My PTSD wife’s panic attacks & paranoia / fear of losing our children.

Sunday, 08 January 2012 1am.

Tonight / early this morning, my wife had a minor Panic Attack at the end of us watching Hereafter (A drama centered on three people touched by death in different ways, by Clint Eastwood) – incidentally, a great film that she does not regret watching.

My wife’s minor panic attack this time was only a series of rapid short breaths lasting around 5 minutes. I say ‘only’ as I can say from firsthand experience her panic attacks usually mean her hands contracting & cramping up and the attack lasting around 15 – 30mins. I eventually managed to calm her down, limiting her panic attack – I sometimes wonder how long panic attacks can last for without assistance? (please comment if you know).

She opened up telling me a few truths and thoughts that she experiences on an almost daily basis; largely due to her PTSD, but partly due to the birth trauma experiences we’ve suffered via our son & daughter. Though in my opinion, her thoughts (that I also share albeit less frequently) are simply because her traumatic births make us less able to take our kids lives (and ours) for granted compared to the majority of other parents.

Having both shed tears and tight loving hugs, my wife explained how she often wonders if our daughter is ours – rather, she worries almost daily that someone’s going to prove her 16month old daughter is not hers??!!  Having collectively spent days over the last year researching PTSD via both forums and professional sessions, I believe my wife’s paranoia to be a typical PTSD symptom:

HELPING THAT SOMEONE YOU KNOW WITH PTSD
(& depression in general actually) …

I’ve researched what words I can use (and which to refrain from using) to support my wife with her PTSD disorder. Click to read up on Some Good Things to Say to the Clinically Depressed.

 

Help a PTSD sufferer Habitualise their trauma.

HELPING THAT SOMEONE YOU KNOW WITH PTSD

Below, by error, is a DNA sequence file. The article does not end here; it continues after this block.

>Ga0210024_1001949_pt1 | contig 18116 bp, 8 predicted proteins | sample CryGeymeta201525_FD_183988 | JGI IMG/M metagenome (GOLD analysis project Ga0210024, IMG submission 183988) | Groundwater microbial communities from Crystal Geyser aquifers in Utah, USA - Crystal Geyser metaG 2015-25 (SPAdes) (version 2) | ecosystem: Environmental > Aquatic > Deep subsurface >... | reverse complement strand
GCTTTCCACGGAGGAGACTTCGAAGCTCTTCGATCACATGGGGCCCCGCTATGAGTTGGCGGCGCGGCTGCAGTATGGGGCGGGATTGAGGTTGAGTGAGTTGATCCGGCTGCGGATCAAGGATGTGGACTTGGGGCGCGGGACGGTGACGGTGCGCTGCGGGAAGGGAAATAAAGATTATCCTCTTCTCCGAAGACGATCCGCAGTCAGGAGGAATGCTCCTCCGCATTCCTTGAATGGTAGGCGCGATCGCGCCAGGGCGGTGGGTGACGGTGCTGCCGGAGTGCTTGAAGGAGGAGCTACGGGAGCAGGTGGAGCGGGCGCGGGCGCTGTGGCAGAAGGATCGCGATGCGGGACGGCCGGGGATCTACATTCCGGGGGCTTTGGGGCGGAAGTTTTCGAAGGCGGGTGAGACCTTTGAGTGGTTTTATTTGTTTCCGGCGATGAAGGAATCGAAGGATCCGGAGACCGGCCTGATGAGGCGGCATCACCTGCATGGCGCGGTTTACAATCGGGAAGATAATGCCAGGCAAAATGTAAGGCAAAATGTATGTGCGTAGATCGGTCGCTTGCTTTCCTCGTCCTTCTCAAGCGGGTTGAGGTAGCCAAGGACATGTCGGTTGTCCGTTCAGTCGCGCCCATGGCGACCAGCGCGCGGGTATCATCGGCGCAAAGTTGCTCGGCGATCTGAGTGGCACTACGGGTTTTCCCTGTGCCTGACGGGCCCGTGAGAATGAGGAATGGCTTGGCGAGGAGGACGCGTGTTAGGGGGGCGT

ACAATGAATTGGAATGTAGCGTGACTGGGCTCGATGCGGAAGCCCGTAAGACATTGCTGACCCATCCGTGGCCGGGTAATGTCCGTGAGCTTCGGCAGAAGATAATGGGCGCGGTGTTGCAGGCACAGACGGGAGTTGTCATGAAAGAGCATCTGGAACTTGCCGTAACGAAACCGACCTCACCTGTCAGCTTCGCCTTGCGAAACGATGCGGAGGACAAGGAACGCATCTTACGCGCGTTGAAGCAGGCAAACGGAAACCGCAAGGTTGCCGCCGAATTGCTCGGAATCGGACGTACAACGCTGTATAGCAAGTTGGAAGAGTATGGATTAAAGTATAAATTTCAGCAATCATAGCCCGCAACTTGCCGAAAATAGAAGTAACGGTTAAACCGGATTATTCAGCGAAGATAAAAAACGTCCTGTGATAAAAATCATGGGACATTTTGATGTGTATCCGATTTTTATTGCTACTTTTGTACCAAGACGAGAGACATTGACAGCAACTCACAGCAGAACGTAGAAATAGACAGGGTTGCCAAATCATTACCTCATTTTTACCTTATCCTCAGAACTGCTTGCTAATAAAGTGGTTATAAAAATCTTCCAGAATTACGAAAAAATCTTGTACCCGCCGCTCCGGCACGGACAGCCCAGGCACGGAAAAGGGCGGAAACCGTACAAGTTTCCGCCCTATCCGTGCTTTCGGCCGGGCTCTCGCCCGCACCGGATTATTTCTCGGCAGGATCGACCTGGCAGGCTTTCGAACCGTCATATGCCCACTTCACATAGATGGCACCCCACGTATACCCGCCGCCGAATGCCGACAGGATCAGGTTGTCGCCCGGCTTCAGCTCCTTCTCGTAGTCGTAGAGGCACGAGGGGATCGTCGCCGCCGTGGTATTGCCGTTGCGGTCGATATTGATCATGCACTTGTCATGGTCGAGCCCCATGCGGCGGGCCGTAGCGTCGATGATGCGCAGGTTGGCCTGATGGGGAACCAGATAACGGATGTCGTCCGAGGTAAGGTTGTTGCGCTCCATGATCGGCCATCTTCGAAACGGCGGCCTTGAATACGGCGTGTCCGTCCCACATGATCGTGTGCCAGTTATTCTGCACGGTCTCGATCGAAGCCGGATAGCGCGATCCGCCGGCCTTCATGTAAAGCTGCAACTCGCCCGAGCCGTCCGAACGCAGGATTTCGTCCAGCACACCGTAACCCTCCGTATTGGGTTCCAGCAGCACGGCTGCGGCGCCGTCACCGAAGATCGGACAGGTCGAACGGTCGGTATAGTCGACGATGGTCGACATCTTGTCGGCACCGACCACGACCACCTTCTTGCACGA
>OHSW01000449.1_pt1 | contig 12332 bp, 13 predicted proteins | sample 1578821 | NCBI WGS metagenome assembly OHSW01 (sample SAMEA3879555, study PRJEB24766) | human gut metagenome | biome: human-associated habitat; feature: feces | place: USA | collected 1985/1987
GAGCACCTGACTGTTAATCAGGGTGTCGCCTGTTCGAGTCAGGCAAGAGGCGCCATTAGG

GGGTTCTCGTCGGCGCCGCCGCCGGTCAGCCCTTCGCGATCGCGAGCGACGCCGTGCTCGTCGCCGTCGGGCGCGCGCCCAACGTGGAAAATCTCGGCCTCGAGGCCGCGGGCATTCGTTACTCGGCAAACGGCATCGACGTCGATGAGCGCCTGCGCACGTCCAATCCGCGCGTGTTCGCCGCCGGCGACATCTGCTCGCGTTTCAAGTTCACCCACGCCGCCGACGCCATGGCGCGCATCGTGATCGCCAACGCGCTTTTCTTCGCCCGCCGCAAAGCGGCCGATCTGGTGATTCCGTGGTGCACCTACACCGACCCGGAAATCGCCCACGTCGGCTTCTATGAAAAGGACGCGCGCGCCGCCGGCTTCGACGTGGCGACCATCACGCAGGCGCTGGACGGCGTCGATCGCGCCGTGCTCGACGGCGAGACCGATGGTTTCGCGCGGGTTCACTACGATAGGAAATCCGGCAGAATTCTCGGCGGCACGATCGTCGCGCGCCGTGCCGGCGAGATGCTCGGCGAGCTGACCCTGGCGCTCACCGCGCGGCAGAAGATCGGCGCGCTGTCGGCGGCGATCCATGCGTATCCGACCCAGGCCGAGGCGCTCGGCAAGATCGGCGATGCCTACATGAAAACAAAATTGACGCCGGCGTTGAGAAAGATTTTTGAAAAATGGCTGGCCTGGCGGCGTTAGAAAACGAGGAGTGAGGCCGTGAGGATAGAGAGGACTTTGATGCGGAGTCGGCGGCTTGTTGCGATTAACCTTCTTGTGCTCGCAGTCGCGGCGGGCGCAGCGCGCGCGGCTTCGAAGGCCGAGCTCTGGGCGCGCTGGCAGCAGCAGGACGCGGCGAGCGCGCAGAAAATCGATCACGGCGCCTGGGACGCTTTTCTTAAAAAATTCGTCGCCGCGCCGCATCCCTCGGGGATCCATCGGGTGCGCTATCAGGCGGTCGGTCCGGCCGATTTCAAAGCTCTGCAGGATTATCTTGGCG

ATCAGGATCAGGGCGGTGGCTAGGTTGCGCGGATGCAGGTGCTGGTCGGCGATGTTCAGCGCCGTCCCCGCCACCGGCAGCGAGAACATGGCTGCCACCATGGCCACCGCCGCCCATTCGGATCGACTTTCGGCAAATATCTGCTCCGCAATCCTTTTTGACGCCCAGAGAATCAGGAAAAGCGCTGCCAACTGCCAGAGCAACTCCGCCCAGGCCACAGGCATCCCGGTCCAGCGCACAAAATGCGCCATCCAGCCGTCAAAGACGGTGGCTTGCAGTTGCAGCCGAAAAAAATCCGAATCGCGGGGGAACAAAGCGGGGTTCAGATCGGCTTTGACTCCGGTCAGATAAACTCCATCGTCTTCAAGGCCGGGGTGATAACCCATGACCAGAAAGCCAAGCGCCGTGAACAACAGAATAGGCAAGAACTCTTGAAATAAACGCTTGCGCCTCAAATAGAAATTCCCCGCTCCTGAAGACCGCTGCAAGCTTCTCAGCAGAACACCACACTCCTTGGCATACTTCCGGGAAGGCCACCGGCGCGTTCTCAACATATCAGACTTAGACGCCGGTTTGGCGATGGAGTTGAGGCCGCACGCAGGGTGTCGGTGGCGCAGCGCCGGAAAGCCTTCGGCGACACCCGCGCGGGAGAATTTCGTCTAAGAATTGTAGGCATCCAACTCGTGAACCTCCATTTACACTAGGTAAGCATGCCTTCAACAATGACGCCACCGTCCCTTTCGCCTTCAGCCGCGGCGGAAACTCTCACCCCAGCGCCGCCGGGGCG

(& depression in general actually) …

I’ve researched what words I can use (and which to refrain from using) to support my wife with her PTSD disorder.

Good Things to Say to the Clinically Depressed…

Consider whether your sentence, ‘what you often say’ or ‘are about to say’, displays whether you care or not, by applying the following simple criteria…

  1. Show: You believe they’ve a disorder
    …many disbelieve unless they’ve experienced it themselves.
  2. Show: That you’re open to listening
    …the majority can’t be bothered, and actually discourage the sufferers ‘moaning & groaning’ – listening actually encourages the clinically advised habitualisation of memories & feelings.
  3. ‘Get over it’, ‘Cheer up’ or ‘Look on the bright side – does not help them get over their spout of PTSD or Depression!
    INSTEAD:
    Rather than insinuate there’s a simple way around their feelings (actually, their mental state) – try the above points instead, ask them to chat, listen to them, ask them to go for a Tea or a Coffee.
    DID YOU KNOW… Getting the person (the sufferer) to habitualise by ‘speaking about’ actually scientifically helps them deal with their condition. So by contrast, getting the person to dismiss their current mental state worsens i.e.prevents their ability to habitualise and process; hence ‘deal with it’.

THINK OF THE SUFFERER’S CHILDREN / FAMILY…

Our 1yr old & 3yr old kids (and I) would be much better off and have an easier time, if, others around my wife were more accepting of her clinically diagnosed disorder…

Acceptance + Discussion = Support.

‘HABITUALISATION’ – THE KEY PTSD HEALING TOOL…

It is my belief I’ve witnessed, that others do not understand my wife’s disorder as I do.

I’ve been in her sessions, read PTSD books & participate in such forums, hence, they do not support her anywhere near the extent that I do/can.

In fact, I’d guestimate in relation to my level of support, others give 5% (some even inadvertently into minus figures).  Simply because something called habitualisation isn’t facilitated to occur.  Allowing a depression sufferer or PTSD sufferer to repeatedly discuss or even moan; facilitates habitualisation – a key PTSD healing tool, don’t take my word for it, if you doubt me ask any specialist(NHS link?)

EVERYDAY STRESSES DEFINED…

Onlookers often mistakenly assume that PTSD sufferers are simply dramatising the everyday stresses that ‘the rest of us’ suffer. Not so, I believe everyday stresses are known as  Generalised Anxiety Disorder.

 

“PTSD is a real illness.
You can get PTSD after living through
or seeing a dangerous event, such as war, a hurricane, or bad accident.
PTSD makes you feel stressed
and afraid after the danger is over.
PTSD affects your life and the people around you.

If you have PTSD, you can get treatment and feel better.”

Some light reading perhaps…

http://www.nimh.nih.gov/health/publications/post-traumatic-stress-disorder-easy-to-read/index.shtml